4. Bringing a transitional object with them like a blanket or stuffy that provides comfort when you can’t.
  5. Keeping to a routine that is similar to home when possible. This simply means having meals, snacks, and naps in the same order that they occur at home. I fully expect that these meals, snacks, and naps may be happening on the fly!

2. Reactive Reactions:

A reactive reaction is what you do after the tantrum has occurred or while it is in progress.

Some examples of Reactive Reactions are:

  1. Distraction is a common tactic used. There is a time and a place to use this technique. In the middle of a crowded area or in an unsafe place like the water or in the street. With the distraction, you may find that your child has a few more tantrums before he/ she seems ready to move on. I used to carry a few toys in my purse or backpack that I could pull out and use in these moments. If you are willing a movie or tv show can be a great distraction on the plane.
  2. Giving your child a few minutes on his/her own to calm down and process the moment. I personally find that timeouts are not effective when we are in a strange place. An alternative is to use time in. Time in is which is when you go with your child when he/she is taking a break away from the activity where the tantrum occurred.
  3. Letting the tantrum happen and then offering comfort when it is done. This can be referred to as offering connection. Children will often tantrum when they feel that their connection with a loved one has been affected.

As with all things related to children, you will find that some strategies work really well for one child and not well for another child. With time and patience, you will discover what works best for your child. I wish you all the best traveling with your child!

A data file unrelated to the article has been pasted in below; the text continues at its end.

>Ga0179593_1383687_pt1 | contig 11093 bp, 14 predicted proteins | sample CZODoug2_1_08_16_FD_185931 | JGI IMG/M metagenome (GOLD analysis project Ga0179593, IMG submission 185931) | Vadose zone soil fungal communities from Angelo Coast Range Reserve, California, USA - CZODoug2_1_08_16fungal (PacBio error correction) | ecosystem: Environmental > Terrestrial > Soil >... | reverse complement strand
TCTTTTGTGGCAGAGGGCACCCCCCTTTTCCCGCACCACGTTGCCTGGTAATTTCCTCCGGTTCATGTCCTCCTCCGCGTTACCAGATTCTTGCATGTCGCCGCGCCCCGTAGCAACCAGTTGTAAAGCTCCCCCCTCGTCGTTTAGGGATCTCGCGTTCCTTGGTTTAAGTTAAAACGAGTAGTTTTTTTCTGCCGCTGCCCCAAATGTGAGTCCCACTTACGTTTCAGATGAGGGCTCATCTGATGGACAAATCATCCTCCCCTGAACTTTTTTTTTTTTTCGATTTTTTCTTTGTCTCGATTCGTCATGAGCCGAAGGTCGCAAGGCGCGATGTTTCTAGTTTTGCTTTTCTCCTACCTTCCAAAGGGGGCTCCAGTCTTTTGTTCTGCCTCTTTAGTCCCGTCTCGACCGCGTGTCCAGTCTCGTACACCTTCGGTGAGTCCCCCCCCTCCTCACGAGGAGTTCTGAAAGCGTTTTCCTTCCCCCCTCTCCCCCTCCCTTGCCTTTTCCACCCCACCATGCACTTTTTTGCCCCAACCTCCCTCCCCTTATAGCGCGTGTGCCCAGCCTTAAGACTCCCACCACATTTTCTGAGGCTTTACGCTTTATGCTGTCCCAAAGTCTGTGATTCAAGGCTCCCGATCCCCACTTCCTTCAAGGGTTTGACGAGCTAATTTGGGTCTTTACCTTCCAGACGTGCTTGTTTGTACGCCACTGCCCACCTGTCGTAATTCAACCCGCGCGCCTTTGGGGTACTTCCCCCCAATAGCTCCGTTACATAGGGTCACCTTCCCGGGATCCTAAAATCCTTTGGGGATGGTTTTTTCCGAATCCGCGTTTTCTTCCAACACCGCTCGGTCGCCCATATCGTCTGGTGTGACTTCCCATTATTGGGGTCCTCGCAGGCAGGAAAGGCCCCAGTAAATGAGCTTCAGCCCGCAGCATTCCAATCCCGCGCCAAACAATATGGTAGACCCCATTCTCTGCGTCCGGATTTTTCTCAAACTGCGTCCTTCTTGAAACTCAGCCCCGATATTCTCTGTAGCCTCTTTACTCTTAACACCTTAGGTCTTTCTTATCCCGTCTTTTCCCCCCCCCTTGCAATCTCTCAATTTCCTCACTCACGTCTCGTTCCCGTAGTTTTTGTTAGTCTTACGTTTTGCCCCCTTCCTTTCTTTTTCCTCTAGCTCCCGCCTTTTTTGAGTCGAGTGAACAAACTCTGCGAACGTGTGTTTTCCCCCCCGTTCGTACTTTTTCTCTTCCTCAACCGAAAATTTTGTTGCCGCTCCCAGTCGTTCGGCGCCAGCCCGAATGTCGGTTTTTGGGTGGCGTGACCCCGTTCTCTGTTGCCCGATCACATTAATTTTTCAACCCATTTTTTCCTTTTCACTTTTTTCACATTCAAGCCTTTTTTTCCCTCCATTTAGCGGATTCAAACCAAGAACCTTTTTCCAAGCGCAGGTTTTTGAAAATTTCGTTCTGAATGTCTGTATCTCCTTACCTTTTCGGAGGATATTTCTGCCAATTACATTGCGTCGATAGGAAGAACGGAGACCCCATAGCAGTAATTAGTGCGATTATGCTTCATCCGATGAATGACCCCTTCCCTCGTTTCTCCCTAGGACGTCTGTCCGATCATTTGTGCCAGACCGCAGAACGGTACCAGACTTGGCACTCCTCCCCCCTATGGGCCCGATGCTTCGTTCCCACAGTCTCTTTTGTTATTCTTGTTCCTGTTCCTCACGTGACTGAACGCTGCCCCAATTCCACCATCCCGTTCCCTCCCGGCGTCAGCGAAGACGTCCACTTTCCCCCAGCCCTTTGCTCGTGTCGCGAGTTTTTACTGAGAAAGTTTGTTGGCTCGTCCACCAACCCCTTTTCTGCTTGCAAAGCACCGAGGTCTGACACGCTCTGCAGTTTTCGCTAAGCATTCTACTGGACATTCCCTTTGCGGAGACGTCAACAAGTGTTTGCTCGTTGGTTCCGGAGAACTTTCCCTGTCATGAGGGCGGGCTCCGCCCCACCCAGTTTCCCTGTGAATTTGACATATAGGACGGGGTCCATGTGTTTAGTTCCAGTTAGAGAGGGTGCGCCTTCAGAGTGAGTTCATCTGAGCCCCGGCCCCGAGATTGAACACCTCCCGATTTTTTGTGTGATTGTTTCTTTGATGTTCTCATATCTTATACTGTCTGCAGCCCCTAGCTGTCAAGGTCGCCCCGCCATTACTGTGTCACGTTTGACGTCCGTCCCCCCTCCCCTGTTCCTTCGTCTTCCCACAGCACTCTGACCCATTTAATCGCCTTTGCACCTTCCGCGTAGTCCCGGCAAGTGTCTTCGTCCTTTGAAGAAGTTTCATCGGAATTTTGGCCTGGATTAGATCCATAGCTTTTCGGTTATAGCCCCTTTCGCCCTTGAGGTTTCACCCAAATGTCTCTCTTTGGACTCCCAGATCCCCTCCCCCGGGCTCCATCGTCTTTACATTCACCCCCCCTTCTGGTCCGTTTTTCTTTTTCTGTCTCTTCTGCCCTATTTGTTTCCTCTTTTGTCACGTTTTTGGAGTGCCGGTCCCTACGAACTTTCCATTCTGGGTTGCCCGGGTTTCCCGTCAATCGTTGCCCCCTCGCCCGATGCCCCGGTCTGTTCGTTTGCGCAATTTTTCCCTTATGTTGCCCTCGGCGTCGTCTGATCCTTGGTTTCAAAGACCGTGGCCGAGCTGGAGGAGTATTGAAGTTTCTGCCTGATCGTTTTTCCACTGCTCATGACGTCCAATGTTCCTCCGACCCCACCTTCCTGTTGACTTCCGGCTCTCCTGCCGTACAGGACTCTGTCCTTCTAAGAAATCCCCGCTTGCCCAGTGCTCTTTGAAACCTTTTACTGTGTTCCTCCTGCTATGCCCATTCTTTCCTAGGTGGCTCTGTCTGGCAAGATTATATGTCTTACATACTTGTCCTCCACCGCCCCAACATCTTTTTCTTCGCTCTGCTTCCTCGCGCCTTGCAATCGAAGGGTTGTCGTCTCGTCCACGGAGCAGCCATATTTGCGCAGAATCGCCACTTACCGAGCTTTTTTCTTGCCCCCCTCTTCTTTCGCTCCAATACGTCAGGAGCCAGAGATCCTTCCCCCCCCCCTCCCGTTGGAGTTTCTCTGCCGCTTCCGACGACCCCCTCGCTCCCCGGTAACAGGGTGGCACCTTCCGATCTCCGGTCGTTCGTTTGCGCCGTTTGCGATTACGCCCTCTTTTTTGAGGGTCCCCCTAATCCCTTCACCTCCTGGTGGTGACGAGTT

Sensory Play: Let them Smell, Touch, Hear, Taste and See

Sensory Play: Let them Smell, Touch, Hear, Taste and See

There are a number of sensory play ideas that can be found on Pinterest or by following a number of different Facebook pages/groups. What is the big deal and really who has time for this???

When our little man was an infant or toddler, I often beat myself thinking I did not prepare enough activity for him. The fact is kids can have fun and enjoy a variety of different experiences without much work from you. Sensory-based activities are the smells, sounds, touch, taste, and sites your child is exposed to.

Sensory activities do not have to be elaborate. Children benefit from changes in the sensory input and output that they are getting. These activities can reduce boredom, calm children, or rev them up. You will soon discover what results your child will get from certain activities.

 

Here are some fun and easy ideas..

 
1. Making a fort

Throw a blanket over a chair or table and let your child explore.

2. Throw down a tunnel